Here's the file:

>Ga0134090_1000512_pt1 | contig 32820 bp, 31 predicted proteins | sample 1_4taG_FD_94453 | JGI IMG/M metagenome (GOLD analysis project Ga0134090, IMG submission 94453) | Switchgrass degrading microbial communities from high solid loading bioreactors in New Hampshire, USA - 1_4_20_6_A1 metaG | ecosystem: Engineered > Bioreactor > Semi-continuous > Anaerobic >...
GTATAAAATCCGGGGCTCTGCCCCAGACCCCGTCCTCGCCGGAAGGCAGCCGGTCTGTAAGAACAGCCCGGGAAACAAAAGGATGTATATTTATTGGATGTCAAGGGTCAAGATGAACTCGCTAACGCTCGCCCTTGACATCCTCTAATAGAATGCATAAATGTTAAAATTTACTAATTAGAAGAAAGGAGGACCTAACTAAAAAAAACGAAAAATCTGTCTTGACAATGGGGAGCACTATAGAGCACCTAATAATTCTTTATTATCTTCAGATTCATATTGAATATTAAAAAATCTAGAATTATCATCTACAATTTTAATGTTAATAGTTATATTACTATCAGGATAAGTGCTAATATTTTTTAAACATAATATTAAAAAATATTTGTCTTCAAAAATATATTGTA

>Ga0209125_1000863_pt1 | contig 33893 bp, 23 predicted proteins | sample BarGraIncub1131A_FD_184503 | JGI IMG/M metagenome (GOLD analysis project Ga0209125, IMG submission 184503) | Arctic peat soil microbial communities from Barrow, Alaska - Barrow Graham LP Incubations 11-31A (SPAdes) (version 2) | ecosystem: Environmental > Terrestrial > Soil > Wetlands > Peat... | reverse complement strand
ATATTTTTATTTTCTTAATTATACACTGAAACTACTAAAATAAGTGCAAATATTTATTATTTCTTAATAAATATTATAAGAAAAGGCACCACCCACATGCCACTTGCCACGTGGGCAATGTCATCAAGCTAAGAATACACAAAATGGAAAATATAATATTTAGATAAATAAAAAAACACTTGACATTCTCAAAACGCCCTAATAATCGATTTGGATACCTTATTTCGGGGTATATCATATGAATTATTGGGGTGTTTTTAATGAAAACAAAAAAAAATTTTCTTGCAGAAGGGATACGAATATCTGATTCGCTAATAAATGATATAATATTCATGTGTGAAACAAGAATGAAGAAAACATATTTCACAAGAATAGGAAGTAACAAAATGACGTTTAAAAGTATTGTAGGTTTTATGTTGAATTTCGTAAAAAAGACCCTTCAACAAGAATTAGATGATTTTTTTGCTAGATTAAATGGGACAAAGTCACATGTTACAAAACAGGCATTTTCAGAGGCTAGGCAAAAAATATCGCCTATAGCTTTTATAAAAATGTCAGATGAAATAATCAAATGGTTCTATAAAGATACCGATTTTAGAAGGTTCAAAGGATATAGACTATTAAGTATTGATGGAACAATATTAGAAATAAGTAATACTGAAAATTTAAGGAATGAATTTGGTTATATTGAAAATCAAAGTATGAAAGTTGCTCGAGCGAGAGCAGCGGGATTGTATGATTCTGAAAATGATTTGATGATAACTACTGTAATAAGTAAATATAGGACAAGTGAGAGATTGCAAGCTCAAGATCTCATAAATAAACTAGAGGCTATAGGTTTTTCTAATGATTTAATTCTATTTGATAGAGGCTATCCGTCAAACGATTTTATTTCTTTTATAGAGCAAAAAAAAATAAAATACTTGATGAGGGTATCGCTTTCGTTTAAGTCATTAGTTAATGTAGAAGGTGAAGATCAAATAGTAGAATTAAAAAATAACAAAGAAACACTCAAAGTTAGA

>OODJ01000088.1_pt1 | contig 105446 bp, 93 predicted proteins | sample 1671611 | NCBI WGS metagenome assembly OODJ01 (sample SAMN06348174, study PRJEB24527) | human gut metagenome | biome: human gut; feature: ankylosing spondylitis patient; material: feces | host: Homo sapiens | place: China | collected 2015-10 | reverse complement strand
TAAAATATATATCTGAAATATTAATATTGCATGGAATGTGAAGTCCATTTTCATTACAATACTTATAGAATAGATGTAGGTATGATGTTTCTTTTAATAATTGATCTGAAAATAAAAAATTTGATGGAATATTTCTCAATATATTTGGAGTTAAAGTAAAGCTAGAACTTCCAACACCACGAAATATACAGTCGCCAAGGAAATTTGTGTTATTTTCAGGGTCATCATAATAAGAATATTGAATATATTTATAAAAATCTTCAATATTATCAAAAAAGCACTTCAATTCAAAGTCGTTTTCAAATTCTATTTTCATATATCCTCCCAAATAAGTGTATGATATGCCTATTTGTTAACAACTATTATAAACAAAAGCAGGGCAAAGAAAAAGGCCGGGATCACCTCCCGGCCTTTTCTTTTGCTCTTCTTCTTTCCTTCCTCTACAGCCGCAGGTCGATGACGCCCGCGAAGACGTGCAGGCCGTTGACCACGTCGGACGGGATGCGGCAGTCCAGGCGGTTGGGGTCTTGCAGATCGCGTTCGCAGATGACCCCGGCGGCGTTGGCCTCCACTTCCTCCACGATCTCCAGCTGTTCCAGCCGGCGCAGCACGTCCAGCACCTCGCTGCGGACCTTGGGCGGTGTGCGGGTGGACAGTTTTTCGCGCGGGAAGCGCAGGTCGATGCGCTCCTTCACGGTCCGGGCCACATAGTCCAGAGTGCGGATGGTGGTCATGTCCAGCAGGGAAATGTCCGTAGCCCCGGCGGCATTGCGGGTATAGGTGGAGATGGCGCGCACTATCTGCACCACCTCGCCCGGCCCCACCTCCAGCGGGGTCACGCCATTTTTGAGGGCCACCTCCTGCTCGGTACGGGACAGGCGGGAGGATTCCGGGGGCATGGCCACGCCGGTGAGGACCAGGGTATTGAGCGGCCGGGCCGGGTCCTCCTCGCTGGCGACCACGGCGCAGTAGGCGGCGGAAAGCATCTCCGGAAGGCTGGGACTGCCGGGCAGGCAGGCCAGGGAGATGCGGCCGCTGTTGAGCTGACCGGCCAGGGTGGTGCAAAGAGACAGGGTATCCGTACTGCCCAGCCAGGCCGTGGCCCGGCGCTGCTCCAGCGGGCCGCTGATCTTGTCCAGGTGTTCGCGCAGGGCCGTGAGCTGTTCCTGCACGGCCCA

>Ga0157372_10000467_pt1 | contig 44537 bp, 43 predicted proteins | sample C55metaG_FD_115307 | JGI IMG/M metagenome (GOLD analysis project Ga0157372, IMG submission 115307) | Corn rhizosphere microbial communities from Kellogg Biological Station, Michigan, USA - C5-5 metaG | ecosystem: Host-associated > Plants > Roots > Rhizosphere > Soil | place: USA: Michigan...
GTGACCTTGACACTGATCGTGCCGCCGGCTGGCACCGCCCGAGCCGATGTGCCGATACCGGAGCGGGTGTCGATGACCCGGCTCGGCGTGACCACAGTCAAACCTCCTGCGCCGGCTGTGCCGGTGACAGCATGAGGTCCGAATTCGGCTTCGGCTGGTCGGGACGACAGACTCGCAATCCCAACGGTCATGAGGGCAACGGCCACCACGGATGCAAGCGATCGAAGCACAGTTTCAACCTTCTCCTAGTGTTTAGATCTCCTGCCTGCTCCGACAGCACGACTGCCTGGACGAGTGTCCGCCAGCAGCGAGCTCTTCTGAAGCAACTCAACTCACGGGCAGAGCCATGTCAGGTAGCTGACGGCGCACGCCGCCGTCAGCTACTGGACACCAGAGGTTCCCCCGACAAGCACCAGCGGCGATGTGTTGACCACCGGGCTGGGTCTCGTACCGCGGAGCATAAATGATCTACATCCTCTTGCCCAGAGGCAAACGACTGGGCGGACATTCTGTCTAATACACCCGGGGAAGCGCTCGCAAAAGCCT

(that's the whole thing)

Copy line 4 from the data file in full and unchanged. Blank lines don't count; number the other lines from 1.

ATATTTTTATTTTCTTAATTATACACTGAAACTACTAAAATAAGTGCAAATATTTATTATTTCTTAATAAATATTATAAGAAAAGGCACCACCCACATGCCACTTGCCACGTGGGCAATGTCATCAAGCTAAGAATACACAAAATGGAAAATATAATATTTAGATAAATAAAAAAACACTTGACATTCTCAAAACGCCCTAATAATCGATTTGGATACCTTATTTCGGGGTATATCATATGAATTATTGGGGTGTTTTTAATGAAAACAAAAAAAAATTTTCTTGCAGAAGGGATACGAATATCTGATTCGCTAATAAATGATATAATATTCATGTGTGAAACAAGAATGAAGAAAACATATTTCACAAGAATAGGAAGTAACAAAATGACGTTTAAAAGTATTGTAGGTTTTATGTTGAATTTCGTAAAAAAGACCCTTCAACAAGAATTAGATGATTTTTTTGCTAGATTAAATGGGACAAAGTCACATGTTACAAAACAGGCATTTTCAGAGGCTAGGCAAAAAATATCGCCTATAGCTTTTATAAAAATGTCAGATGAAATAATCAAATGGTTCTATAAAGATACCGATTTTAGAAGGTTCAAAGGATATAGACTATTAAGTATTGATGGAACAATATTAGAAATAAGTAATACTGAAAATTTAAGGAATGAATTTGGTTATATTGAAAATCAAAGTATGAAAGTTGCTCGAGCGAGAGCAGCGGGATTGTATGATTCTGAAAATGATTTGATGATAACTACTGTAATAAGTAAATATAGGACAAGTGAGAGATTGCAAGCTCAAGATCTCATAAATAAACTAGAGGCTATAGGTTTTTCTAATGATTTAATTCTATTTGATAGAGGCTATCCGTCAAACGATTTTATTTCTTTTATAGAGCAAAAAAAAATAAAATACTTGATGAGGGTATCGCTTTCGTTTAAGTCATTAGTTAATGTAGAAGGTGAAGATCAAATAGTAGAATTAAAAAATAACAAAGAAACACTCAAAGTTAGA